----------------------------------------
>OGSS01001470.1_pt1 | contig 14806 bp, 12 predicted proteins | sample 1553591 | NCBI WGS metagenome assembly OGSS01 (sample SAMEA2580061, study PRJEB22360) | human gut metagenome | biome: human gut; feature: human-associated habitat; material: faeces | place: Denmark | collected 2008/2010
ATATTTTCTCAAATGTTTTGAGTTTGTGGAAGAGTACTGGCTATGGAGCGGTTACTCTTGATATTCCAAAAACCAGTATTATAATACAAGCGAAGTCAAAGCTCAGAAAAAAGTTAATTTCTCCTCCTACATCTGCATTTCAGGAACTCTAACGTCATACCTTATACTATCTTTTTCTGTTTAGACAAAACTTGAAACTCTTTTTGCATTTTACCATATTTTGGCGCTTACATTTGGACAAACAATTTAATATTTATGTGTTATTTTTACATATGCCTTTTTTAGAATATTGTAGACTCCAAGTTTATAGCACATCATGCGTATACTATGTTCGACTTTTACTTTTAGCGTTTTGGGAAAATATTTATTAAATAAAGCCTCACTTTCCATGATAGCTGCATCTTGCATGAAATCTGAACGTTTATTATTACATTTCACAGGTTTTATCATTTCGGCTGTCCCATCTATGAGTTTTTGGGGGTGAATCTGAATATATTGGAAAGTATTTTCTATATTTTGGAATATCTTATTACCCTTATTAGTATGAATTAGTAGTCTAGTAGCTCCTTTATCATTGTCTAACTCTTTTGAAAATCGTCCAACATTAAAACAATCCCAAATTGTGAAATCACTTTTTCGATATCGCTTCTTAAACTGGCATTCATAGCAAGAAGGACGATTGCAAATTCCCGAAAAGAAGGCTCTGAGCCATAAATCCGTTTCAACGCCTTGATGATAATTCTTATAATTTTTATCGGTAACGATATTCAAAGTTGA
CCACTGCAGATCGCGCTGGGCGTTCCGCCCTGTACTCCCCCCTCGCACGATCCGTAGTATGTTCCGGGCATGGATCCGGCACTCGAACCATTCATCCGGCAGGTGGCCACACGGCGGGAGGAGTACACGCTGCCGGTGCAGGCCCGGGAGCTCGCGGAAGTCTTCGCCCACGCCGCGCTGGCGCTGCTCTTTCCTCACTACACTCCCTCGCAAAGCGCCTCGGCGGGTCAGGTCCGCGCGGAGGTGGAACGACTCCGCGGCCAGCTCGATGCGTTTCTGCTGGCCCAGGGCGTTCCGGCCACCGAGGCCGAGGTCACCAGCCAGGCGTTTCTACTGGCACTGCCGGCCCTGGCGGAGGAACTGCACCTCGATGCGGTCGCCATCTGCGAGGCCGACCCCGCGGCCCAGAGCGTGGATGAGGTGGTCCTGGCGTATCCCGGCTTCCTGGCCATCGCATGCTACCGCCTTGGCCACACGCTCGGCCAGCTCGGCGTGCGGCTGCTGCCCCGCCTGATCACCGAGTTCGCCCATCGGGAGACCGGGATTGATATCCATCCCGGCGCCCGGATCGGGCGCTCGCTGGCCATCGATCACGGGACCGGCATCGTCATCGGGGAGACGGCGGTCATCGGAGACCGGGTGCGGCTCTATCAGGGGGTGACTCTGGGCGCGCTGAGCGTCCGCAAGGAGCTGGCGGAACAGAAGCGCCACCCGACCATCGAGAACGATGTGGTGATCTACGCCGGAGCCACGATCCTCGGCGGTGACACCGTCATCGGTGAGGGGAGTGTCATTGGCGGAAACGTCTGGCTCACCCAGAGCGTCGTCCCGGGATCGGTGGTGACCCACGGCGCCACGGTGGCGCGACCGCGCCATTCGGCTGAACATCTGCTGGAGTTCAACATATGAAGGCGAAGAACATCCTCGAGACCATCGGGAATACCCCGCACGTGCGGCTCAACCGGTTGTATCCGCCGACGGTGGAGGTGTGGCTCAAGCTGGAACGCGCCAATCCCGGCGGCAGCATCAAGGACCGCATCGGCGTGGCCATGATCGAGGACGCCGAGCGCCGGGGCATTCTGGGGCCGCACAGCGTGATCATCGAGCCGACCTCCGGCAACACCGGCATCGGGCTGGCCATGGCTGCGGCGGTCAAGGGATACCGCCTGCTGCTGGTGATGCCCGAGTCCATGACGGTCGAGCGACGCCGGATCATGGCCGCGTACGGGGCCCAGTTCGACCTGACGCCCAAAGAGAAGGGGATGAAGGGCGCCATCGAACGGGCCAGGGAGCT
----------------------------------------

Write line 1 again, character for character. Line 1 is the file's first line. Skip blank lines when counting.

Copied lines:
>OGSS01001470.1_pt1 | contig 14806 bp, 12 predicted proteins | sample 1553591 | NCBI WGS metagenome assembly OGSS01 (sample SAMEA2580061, study PRJEB22360) | human gut metagenome | biome: human gut; feature: human-associated habitat; material: faeces | place: Denmark | collected 2008/2010